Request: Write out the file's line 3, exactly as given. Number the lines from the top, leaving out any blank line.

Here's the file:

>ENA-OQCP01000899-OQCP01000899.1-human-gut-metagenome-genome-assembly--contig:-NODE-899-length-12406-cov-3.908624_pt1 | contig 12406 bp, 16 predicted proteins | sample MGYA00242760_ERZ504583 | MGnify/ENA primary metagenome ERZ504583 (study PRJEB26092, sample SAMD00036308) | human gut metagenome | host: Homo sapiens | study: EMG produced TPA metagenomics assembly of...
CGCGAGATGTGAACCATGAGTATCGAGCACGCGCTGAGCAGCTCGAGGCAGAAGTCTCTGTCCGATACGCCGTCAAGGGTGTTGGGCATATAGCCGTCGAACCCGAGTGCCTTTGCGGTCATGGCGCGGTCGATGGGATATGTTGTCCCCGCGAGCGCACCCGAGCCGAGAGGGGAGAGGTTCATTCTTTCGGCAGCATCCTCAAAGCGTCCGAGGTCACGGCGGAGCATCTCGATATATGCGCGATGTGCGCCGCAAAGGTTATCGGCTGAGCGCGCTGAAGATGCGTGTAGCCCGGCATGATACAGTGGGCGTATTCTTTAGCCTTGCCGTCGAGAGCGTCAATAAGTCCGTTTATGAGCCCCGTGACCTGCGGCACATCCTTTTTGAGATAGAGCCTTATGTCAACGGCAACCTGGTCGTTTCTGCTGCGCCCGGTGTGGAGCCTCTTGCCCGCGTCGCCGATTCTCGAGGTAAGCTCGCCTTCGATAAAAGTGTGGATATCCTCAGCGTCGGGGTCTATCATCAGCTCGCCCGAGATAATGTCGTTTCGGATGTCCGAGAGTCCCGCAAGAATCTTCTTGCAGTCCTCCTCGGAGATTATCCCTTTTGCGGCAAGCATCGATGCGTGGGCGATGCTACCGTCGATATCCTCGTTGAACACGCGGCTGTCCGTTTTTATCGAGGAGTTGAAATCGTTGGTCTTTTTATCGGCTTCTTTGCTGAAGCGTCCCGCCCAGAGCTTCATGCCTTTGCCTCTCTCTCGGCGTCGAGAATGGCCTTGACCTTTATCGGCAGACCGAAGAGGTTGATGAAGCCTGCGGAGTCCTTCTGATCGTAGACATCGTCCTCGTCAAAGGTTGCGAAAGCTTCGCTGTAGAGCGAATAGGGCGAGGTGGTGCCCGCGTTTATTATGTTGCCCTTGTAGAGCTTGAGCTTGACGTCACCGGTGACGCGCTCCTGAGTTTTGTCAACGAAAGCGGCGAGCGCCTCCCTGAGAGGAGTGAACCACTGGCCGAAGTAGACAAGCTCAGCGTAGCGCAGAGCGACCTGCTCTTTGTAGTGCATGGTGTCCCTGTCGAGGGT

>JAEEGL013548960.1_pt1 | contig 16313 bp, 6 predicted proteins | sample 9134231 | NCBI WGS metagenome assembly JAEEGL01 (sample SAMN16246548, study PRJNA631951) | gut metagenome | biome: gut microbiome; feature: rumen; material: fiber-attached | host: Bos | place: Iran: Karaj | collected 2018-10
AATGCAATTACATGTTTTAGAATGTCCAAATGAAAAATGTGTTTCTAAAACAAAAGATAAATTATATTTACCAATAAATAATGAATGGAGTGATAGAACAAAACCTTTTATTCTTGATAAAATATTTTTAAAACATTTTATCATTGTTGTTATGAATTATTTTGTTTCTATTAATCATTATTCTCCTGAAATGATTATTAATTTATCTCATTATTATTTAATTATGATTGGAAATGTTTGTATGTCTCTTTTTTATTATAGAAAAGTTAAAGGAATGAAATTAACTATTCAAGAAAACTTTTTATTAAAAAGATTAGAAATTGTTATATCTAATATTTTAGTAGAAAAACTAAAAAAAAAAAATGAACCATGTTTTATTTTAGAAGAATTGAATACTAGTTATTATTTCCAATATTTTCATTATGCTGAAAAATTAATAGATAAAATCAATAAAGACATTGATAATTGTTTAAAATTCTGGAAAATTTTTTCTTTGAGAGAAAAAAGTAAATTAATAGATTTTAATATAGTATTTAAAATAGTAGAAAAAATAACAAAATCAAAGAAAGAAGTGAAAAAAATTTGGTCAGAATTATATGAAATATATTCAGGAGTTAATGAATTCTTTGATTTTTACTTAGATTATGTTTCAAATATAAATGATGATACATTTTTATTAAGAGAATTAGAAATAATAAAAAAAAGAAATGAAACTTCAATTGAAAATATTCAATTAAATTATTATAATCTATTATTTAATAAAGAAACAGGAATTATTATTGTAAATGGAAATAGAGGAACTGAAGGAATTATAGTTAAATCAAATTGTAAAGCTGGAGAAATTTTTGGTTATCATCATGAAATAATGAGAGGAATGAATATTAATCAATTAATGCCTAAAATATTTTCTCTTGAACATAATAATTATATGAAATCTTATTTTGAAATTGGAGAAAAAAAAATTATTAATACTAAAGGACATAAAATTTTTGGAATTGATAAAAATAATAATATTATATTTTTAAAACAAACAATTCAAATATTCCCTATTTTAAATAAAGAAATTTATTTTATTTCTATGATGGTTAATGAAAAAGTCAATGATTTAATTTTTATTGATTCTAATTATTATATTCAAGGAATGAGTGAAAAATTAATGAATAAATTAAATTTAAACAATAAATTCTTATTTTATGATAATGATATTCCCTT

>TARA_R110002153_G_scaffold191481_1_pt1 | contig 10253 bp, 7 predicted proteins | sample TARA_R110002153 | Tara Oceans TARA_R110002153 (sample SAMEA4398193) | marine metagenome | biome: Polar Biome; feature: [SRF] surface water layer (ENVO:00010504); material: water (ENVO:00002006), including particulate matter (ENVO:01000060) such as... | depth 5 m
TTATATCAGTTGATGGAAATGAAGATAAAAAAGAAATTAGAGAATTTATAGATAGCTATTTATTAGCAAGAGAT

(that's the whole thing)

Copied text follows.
>JAEEGL013548960.1_pt1 | contig 16313 bp, 6 predicted proteins | sample 9134231 | NCBI WGS metagenome assembly JAEEGL01 (sample SAMN16246548, study PRJNA631951) | gut metagenome | biome: gut microbiome; feature: rumen; material: fiber-attached | host: Bos | place: Iran: Karaj | collected 2018-10